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It's science vs. faith in Asolo Rep's production of 'Inherit the Wind'

Director Peter Rothstein takes an evenhanded approach in this American classic based on a 1925 trial.

Andrew Long and the rest of the cast at Asolo Rep's "Inherit the Wind."
Andrew Long and the rest of the cast at Asolo Rep's "Inherit the Wind."
Image courtesy of Sorcha Augustine
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“Inherit the Wind” has thundered onto the Asolo Repertory stage. Jerome Lawrence and Robert E. Lee’s 1955 play depicts an early 20th-century battle in America’s culture wars. Sadly, it’s as timely as ever. Here’s the historical fact behind the fiction.

Back in the 1920s, the State of Tennessee passed a law against teaching evolution in its public schools. A high school science teacher named John Scopes broke that law. He was put on trial in 1925. 

Clarence Darrow argued for the defense; William Jennings Bryan argued for the prosecution; H.L, Mencken covered the proceedings for The Baltimore Sun and christened the courtroom showdown “The Monkey Trial.” His sneering nickname stuck.

Lawrence and Lee’s play is a fictionalized version of that trial. Its characters are thinly disguised versions of their real-world counterparts. (Matthew Harrison Brady = Bryan; E.K. Hornbeck = Mencken; Darrow = Henry Drummond.) The play’s core message wears no disguise: Freedom of thought is worth fighting for.

“Inherit the Wind” is a fight all right. It’s a courtroom drama — and the main event is the oratorical slugfest between Drummond (Mark Benninghofen) and Brady (Andrew Long) in the trial itself. The two lawyers don’t fight fair. Brady kicks the legs out from under Drummond by denying him the use of scientific testimony.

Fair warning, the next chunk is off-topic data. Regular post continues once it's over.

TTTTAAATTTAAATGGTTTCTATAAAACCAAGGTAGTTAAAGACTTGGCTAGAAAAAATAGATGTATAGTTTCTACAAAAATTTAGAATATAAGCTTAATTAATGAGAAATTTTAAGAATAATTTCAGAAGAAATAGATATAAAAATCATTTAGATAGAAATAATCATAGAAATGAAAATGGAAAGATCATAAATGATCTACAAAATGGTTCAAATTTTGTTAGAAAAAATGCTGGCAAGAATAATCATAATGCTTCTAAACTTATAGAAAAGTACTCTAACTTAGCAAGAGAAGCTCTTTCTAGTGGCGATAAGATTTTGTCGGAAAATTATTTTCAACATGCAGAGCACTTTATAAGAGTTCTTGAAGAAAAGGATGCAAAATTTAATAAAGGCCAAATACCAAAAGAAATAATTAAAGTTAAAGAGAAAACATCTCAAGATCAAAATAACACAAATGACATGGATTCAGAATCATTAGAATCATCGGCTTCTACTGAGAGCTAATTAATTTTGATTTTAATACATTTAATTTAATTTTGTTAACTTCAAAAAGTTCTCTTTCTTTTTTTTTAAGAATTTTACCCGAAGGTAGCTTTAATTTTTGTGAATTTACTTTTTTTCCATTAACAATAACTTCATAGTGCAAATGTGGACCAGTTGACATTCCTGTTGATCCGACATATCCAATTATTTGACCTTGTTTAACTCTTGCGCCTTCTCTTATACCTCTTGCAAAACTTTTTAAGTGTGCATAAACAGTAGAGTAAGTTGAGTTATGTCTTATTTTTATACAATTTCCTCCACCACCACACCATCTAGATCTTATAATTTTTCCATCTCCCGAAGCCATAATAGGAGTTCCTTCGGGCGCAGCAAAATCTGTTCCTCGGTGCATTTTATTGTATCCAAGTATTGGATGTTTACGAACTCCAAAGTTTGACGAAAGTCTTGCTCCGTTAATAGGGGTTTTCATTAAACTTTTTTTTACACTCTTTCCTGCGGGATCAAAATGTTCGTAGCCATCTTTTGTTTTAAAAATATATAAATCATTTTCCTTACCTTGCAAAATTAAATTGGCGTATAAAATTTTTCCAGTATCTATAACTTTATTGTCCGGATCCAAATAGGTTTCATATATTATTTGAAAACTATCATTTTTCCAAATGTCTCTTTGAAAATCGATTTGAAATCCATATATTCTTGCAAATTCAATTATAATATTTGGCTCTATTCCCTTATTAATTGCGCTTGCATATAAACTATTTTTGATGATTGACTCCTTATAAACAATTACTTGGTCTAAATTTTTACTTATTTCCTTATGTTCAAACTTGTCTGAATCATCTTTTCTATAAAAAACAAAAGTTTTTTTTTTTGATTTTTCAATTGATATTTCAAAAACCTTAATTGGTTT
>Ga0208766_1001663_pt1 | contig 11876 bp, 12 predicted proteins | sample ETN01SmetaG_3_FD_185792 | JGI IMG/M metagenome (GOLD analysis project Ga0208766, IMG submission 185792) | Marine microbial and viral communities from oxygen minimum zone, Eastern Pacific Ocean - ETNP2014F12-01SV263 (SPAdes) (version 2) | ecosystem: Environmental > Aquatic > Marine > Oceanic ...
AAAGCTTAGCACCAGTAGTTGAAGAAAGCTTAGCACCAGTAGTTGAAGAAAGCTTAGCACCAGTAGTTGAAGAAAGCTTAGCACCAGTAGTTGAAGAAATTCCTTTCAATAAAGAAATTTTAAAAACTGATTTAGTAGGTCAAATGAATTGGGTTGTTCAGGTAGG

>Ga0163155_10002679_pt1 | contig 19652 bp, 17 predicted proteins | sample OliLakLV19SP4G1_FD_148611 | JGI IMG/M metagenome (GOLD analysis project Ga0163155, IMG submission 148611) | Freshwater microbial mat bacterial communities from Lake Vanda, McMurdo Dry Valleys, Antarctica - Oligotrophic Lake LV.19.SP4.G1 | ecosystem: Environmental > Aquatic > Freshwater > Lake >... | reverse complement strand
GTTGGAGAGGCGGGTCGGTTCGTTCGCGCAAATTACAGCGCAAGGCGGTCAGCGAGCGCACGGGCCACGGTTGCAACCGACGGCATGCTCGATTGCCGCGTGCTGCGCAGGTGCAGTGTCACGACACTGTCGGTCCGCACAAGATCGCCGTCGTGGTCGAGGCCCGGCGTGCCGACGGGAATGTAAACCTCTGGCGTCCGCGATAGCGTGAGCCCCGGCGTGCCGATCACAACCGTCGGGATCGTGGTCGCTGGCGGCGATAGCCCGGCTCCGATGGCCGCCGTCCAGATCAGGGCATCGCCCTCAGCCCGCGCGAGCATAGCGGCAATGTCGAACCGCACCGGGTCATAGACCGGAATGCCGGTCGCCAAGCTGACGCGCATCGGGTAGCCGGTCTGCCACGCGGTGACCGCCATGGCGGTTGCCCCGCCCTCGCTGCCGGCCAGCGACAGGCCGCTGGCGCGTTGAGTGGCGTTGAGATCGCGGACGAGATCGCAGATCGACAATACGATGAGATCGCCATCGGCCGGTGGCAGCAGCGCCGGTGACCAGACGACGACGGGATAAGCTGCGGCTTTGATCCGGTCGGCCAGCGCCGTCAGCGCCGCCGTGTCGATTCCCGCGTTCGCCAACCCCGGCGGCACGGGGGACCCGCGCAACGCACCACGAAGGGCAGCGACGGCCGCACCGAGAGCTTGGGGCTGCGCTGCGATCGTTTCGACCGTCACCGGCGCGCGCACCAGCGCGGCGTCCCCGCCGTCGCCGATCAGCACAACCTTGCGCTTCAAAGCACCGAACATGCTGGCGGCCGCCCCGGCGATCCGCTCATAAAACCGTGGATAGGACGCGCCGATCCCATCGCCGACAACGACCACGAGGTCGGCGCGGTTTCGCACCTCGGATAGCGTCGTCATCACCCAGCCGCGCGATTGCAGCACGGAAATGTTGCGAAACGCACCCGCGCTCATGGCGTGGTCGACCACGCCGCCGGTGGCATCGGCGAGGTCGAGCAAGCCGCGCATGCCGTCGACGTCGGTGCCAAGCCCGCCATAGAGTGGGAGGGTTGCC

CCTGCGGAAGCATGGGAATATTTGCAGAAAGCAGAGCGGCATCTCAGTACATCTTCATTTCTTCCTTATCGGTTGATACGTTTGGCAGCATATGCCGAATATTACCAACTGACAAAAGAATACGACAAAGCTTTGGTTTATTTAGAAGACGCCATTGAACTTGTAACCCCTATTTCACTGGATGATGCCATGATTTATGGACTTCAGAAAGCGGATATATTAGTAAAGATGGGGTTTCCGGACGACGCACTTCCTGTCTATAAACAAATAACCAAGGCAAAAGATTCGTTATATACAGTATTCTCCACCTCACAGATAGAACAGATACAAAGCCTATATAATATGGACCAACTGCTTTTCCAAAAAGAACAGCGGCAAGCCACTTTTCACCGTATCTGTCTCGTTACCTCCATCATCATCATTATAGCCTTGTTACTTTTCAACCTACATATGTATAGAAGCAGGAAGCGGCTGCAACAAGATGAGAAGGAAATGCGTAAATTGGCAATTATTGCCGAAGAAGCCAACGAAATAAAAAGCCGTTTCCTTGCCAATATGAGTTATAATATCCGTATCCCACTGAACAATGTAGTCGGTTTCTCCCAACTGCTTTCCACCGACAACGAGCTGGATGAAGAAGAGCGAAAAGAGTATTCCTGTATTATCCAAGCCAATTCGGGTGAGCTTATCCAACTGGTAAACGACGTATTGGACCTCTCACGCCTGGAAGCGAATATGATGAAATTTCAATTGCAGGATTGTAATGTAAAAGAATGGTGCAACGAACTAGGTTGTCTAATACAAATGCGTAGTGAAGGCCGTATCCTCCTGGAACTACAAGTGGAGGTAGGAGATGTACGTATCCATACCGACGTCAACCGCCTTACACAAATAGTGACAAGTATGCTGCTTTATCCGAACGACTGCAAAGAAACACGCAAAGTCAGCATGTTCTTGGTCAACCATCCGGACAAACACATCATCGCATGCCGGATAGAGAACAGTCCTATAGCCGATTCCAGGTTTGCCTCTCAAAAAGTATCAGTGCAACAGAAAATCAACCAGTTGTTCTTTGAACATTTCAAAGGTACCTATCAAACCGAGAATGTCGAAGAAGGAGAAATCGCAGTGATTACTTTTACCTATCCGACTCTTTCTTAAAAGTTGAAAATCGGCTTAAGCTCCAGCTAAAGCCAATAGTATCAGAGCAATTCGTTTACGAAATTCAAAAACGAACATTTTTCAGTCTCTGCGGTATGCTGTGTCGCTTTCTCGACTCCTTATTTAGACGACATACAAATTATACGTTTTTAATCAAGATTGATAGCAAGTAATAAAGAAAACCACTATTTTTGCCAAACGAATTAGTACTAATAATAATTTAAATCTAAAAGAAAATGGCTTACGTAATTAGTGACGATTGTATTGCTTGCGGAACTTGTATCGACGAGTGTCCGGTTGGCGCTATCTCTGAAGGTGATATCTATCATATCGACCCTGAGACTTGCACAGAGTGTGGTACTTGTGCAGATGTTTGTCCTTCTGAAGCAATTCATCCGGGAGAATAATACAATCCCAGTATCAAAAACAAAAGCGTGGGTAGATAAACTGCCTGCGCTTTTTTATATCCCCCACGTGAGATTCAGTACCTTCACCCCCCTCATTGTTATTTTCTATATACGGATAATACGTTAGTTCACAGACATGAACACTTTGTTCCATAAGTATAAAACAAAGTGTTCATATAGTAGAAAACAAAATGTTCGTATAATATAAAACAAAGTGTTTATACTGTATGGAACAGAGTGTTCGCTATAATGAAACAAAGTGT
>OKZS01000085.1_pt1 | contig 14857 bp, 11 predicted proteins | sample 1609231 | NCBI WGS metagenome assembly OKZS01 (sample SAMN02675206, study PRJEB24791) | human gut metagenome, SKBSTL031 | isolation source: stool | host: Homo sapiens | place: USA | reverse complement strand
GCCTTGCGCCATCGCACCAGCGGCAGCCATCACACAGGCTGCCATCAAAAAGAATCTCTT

Drummond puts Brady on the stand as a “Biblical expert” and makes him look like a ludicrous living fossil. The jury ultimately finds the science teacher guilty, but it’s a hollow victory for fundamentalism. As in real life, his $100 fine is merely symbolic. The drama unfolds in an early 20th-century media circus. Thanks to the emerging technology of radio, Brady and his Bible-belt cohorts look like losers to listeners nationwide.

David Breitbarth, Ryan Schmidt and Mark Benninghofen in a courtroom scene from Asolo Rep's "Inherit the Wind."
Image courtesy of Sorcha Augustine

“Inherit the Wind” is not a neutral referee in this bout. Lee and Lawrence’s script definitely takes the side of science. While it doesn’t demonize the opposing side, it doesn’t paint a pretty picture of the faithful. Some productions of this play portray this small-town “spiritual community” as dangerous fanatics. Director Peter Rothstein takes a more evenhanded approach — he’s sympathetic to characters on both sides. 

On top of that, Rothstein adds a musical accompaniment to the war of ideas. Along with “That Old Time Religion,” he’s expanded the play’s hymnal to include “Higher Ground,” “Freedom Road” and many others. These songs sweeten your perception of the singers. That also softens the blow. That said, the actors are all in fighting trim.

Benninghofen’s Drummond is a rumpled cousin of Peter Falk’s Colombo character. He’s oddly indifferent to his personal appearance — and his slovenly look puts people off guard. On the inside, the man’s a quick-thinking chess master of legal strategy. So what if the small-minded townsfolk think he’s the devil? Who cares? Drummond can out-think anyone in the courtroom —and he knows it. 

In contrast, Long’s Brady is obsessed with his image. He’s a three-time Presidential candidate who never made it to the White House. He’s also a barn-burning speaker and sermonizer — and a surefire hit on the Chautauqua circuit. The townsfolk love him — and think he’s doing the Lord’s work. Brady’s on a mission from God — how could he possibly fail? (Overconfidence, possibly.)